Despite their strong in vitro susceptibility to daptomycin, some Mycoplasma isolates can develop high-level resistance to daptomycin if the treatment is maintained for only 2 weeks. Therefore, we recommend extended treatment to prevent relapse; in fact, we did not observe any relapse after an effective treatment for 3 weeks. The acquired resistance to daptomycin after treatment has also been observed in other bacteria, such as in staphylococci [42,43]. Further studies are required to determine the mechanism of daptomycin resistance in mycoplasmas. In addition to the optimal duration and dose of daptomycin, one or more protein synthesis inhibitors active against intracellular mycoplasma organisms should be administered to prevent relapse. Clindamycin, quinupristin/dalfopristin (low dose for Rickettsia cultures) or aminoglycosides (for Orientia cultures) show promise for use in combination with daptomycin because of their high intracellular concentrations. Since the MICs of quinupristin/dalfopristin may vary among different Rickettsia species, the optimal concentration should be determined before use in decontamination.

4. Materials and Methods

4.1. Antibiotics

Antibiotic powders of daptomycin (Merck & Co. Inc., Kenilworth, NJ) and quinupristin/dalfopristin (AG Scientific, San Diego, CA) were dissolved in sterile water for injection and stored as stocks at −20 °C. Sterile liquid formulations of clindamycin (Pfizer, New York, NY), moxifloxacin (Bayer AG, Leverkusen, Germany), gentamicin (GPO, Bangkok, Thailand), and amikacin (Siam Bheasach, Bangkok, Thailand) were stored at 4 °C. Final antibiotic solutions were freshly prepared before use by diluting stock solutions with cell culture medium.

4.2. Cell Line, Rickettsia, and Orientia Culture

The L929 mouse fibroblast cell line was obtained from Prof. Stuart Blacksell (Mahidol Oxford Tropical Medicine Research Unit) and cultivated in RPMI 1640 supplemented with 5% fetal bovine serum (Gibco, Grand Island, NY) in a humidified atmosphere with 5% CO2. O. tsutsugamushi (Karp, Kato, and Gilliam strains), R. typhi and spotted fever rickettsiae (R. conorii, R. helvetica and R. japonica)- infected cells were maintained at 37, 35, and 32 °C, respectively. These rickettsial organisms were obtained from Prof. Didier Raoult (Aix-Marseille Université) and Dr. Wuttikorn Rodkvamtook (Armed Forces Research Institute of Medical Sciences). Heavily infected cells were detached by cell scrapers, cryo-preserved in RPMI 1640 with 25% fetal bovine serum and 7% DMSO, and stored as rickettsia-infected cell stocks at −80 °C. For some experiments, infected cells were disrupted by repeated passage through a 25-G needle using a syringe [44]. The cell suspension was centrifuged at 400 × g for 5 min to discard cell pellets. The supernatants containing extracellular rickettsiae were frozen in a cryopreservative medium consisting of RPMI 1640 with 25% fetal bovine serum and 7% DMSO at −80 °C until use.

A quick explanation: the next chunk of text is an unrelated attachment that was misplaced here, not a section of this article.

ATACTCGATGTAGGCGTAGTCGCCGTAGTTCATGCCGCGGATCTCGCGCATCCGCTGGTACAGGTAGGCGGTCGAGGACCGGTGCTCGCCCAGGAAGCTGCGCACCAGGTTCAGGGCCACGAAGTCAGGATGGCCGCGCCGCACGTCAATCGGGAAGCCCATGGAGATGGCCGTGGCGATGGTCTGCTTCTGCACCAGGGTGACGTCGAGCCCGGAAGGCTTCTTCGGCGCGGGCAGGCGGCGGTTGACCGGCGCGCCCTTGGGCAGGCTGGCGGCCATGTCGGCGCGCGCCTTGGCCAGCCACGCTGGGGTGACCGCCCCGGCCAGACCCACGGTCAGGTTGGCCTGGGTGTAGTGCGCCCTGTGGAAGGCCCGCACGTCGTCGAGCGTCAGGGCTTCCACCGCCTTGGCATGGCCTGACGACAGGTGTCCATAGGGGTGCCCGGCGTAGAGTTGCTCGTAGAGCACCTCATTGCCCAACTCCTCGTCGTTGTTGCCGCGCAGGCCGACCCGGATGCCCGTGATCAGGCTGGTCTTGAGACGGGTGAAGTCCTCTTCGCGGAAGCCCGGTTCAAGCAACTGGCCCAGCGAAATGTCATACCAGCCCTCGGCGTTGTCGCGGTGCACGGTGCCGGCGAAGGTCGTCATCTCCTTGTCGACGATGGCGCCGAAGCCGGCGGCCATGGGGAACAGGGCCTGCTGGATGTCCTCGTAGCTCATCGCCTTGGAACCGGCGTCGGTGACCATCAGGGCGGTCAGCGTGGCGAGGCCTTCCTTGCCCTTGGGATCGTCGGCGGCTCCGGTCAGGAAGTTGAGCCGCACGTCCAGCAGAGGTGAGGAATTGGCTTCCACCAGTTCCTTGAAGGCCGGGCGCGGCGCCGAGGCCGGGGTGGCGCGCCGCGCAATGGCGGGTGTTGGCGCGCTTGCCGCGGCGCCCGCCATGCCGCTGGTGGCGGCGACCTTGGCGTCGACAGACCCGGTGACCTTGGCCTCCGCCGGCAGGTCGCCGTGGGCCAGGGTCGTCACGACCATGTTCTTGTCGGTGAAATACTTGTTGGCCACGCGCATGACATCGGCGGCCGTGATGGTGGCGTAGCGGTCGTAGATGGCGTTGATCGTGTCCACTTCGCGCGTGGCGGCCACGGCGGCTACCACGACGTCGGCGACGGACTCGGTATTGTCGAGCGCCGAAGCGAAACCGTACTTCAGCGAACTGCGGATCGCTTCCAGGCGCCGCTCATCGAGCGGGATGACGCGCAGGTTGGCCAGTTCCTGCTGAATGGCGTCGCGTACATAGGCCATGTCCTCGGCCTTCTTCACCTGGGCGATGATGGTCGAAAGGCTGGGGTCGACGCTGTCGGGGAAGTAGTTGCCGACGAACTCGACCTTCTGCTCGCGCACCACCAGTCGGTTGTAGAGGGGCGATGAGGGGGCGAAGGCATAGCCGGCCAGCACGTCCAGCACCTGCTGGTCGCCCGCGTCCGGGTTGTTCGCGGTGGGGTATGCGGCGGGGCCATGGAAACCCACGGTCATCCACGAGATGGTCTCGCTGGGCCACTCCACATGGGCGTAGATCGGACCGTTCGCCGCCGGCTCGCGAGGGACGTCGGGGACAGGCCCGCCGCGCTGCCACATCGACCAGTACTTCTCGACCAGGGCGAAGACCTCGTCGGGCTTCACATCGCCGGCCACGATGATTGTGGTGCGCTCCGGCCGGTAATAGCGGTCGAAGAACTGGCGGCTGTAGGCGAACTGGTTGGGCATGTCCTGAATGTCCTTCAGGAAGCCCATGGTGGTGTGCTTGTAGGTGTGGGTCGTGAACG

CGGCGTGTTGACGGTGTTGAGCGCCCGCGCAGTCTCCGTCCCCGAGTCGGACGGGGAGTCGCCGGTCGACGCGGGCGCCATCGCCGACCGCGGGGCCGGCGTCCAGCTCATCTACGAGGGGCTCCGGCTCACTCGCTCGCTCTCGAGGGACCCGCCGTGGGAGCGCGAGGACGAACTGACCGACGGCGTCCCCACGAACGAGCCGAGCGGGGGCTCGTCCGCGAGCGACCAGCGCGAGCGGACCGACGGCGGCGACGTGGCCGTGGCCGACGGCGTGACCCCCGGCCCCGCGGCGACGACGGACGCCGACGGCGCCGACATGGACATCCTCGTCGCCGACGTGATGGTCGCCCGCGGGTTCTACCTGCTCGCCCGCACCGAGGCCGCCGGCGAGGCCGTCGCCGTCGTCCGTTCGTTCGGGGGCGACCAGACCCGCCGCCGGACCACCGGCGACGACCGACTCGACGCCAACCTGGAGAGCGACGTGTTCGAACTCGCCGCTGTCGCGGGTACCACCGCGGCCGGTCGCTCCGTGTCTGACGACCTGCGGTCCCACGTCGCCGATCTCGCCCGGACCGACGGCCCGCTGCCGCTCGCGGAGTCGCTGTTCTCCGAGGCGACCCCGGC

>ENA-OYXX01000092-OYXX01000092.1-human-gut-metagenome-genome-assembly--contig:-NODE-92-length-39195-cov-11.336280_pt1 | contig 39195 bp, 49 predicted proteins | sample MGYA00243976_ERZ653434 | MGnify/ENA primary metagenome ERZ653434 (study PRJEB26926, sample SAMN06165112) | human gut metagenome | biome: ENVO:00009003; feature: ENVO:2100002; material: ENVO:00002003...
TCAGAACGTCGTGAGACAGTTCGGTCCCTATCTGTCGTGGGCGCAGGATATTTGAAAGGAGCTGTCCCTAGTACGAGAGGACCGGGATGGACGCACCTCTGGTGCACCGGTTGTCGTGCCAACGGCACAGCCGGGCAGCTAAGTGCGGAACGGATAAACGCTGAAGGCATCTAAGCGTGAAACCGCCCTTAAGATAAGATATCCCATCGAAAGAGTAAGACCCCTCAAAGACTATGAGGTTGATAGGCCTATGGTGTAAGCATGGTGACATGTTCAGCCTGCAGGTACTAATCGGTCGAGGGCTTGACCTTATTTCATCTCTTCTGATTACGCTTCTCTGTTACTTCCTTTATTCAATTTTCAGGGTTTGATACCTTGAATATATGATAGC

4.3. Mycoplasma Detection and Identification

Mycoplasma organisms were detected by real-time PCR with hydrolysis (Taqman) probes targeting the 16S rRNA gene of the genus Mycoplasma. We identified the Mycoplasma species by PCR with DNA sequencing of nuclear ribosomal internal transcribed spacer (ITS) region. Table 3 displays the sequences of primers and probes used.

4.4. Antimicrobial Susceptibility Testing

Mycoplasma organisms were cultivated in cell culture media containing L929 monolayers in order to obtain a large number of organisms in the log phase. We extracted DNA from supernatants containing mycoplasmas using the QIAamp DNA mini kit (Qiagen, Hilden, Germanyand). We used real-time PCR to quantify the copy number of mycoplasmas using the standard curve method. To determine the MICs, approximately 5 × 105 mycoplasma organisms per ml were inoculated onto L929 monolayers at a multiplicity of infection of 2:1. The contaminated cells were then grown in RPMI 1640 medium with 5% fetal bovine serum with different antibiotic concentrations. We quantified extracellular mycoplasma DNA copy numbers in cell culture supernatants on days 0, 1 and 2 by real-time PCR and compared them to that of time 0. The mycoplasma count at the MIC was confirmed again on day 3. We chose real-time PCR because it yields rapid results and represents the real culture conditions of rickettsiae with 5% serum.
Antimicrobial testing of O. tsutsugamushi and Rickettsia spp. was performed as previously described [17,35]. Briefly, extracellular rickettsiae were pre-incubated with indicated antibiotics for 15 min, inoculated onto L929 cells, and further incubated at 37 °C for 1 hour. Afterwards, infected cells were washed and maintained in media with different concentrations of antibiotics. The intracellular rickettsiae on days 0, 3, and 6 were quantitated by real-time PCR using primers and probes shown in Table 3.

4.5. Mycoplasma Decontamination of Rickettsia Cultures